n, the dimension of the array, must satisfy the constraint n = nd(1) × nd(2) × × nd(ndim)${\mathbf{n}}={\mathbf{nd}}\left(1\right)×{\mathbf{nd}}\left(2\right)×\cdots ×{\mathbf{nd}}\left({\mathbf{ndim}}\right)$.
The imaginary parts of the complex data values, stored in the same way as the real parts in the array x.

### Optional Input Parameters

1:     ndim – int64int32nag_int scalar
Default: The dimension of the array nd.
m$m$, the number of dimensions (or variables) in the multivariate data.
Constraint: ndim1${\mathbf{ndim}}\ge 1$.
2:     n – int64int32nag_int scalar
Default: The dimension of the arrays x, y. (An error is raised if these dimensions are not equal.)
n$n$, the total number of data values.
Constraint: n = nd(1) × nd(2) × × nd(ndim)${\mathbf{n}}={\mathbf{nd}}\left(1\right)×{\mathbf{nd}}\left(2\right)×\cdots ×{\mathbf{nd}}\left({\mathbf{ndim}}\right)$.

work lwork

### Output Parameters

1:     x(n) – double array
The real parts of the corresponding elements of the computed transform.
2:     y(n) – double array
The imaginary parts of the corresponding elements of the computed transform.
3:     ifail – int64int32nag_int scalar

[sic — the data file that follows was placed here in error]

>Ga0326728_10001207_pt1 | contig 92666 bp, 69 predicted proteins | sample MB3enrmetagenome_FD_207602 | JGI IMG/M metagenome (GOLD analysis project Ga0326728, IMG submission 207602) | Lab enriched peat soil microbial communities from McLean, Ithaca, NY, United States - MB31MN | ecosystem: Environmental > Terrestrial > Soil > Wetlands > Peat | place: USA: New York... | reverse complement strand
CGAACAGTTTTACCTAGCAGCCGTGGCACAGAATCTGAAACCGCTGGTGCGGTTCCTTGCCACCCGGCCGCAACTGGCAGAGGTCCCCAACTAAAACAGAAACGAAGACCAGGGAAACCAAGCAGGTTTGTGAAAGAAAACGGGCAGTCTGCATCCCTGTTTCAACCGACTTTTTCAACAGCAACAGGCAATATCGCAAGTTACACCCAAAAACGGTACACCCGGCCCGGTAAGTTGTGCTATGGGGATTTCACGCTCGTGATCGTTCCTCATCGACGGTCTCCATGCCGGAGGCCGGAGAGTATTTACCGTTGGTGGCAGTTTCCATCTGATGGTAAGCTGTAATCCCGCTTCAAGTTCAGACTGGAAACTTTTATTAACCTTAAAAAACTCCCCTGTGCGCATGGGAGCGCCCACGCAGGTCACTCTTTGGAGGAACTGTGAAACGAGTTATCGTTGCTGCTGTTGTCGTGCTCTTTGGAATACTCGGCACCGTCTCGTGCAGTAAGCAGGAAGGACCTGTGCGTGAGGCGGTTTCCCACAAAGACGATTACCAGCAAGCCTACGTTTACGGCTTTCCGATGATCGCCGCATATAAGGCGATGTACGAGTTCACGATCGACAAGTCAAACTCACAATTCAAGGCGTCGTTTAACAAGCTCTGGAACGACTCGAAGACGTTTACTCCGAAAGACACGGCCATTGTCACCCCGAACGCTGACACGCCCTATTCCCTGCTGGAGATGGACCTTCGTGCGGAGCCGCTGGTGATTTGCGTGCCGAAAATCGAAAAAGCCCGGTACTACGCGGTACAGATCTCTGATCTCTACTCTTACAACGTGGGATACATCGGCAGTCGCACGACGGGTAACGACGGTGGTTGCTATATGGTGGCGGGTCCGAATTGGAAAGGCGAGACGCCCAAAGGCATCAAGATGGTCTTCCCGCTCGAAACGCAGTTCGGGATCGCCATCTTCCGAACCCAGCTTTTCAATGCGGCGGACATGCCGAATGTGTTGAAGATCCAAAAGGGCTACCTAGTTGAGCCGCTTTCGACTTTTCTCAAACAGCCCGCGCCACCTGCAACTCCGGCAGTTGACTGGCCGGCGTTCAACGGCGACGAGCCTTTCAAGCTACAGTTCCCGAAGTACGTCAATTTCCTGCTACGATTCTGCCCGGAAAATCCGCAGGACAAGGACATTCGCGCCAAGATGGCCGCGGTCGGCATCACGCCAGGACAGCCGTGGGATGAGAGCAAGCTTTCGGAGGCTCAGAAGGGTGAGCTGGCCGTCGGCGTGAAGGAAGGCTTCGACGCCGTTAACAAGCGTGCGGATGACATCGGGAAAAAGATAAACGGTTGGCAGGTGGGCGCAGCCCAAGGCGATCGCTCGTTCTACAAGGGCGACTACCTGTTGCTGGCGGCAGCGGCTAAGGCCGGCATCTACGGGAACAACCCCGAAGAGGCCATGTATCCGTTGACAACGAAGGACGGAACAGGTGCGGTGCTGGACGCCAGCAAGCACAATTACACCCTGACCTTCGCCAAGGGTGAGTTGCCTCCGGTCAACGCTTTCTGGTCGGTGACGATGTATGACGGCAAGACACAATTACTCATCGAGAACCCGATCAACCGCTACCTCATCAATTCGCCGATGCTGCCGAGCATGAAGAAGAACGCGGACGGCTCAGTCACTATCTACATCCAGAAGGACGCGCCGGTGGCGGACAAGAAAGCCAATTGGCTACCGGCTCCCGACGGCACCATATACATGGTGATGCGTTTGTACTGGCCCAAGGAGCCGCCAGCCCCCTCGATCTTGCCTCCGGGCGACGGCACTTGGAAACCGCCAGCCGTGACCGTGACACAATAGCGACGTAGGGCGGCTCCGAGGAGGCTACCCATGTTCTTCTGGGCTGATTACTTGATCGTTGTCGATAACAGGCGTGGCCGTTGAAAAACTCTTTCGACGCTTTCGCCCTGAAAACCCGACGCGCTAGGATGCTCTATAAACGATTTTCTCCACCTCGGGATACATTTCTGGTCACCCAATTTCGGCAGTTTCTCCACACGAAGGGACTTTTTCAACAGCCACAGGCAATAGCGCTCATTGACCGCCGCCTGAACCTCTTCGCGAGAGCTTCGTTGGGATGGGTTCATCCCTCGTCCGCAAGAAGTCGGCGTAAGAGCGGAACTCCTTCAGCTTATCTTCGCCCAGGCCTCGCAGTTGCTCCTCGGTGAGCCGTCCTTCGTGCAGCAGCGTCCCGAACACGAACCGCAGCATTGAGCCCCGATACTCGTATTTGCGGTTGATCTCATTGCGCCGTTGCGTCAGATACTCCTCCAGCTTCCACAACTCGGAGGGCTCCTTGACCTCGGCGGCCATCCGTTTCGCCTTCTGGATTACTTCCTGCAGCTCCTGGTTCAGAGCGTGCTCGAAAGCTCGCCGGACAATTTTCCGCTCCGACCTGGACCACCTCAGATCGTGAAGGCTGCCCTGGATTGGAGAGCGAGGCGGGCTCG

${\mathrm{ifail}}={\mathbf{0}}$ unless the function detects an error (see [Error Indicators and Warnings]).

## Error Indicators and Warnings

Errors or warnings detected by the function:
ifail = 1${\mathbf{ifail}}=1$
 On entry, ndim < 1${\mathbf{ndim}}<1$.
ifail = 2${\mathbf{ifail}}=2$
 On entry, n ≠ nd(1) × nd(2) × ⋯ × nd(ndim)${\mathbf{n}}\ne {\mathbf{nd}}\left(1\right)×{\mathbf{nd}}\left(2\right)×\cdots ×{\mathbf{nd}}\left({\mathbf{ndim}}\right)$.
ifail = 3${\mathbf{ifail}}=3$
 On entry, l < 1${\mathbf{l}}<1$ or ${\mathbf{l}}>{\mathbf{ndim}}$.
ifail = 10 × l + 1 ${\mathbf{ifail}}=10×l+1$
At least one of the prime factors of nd(l)${\mathbf{nd}}\left(l\right)$ is greater than 19$19$.
ifail = 10 × l + 2 ${\mathbf{ifail}}=10×l+2$
nd(l)${\mathbf{nd}}\left(l\right)$ has more than 20$20$ prime factors.
ifail = 10 × l + 3 ${\mathbf{ifail}}=10×l+3$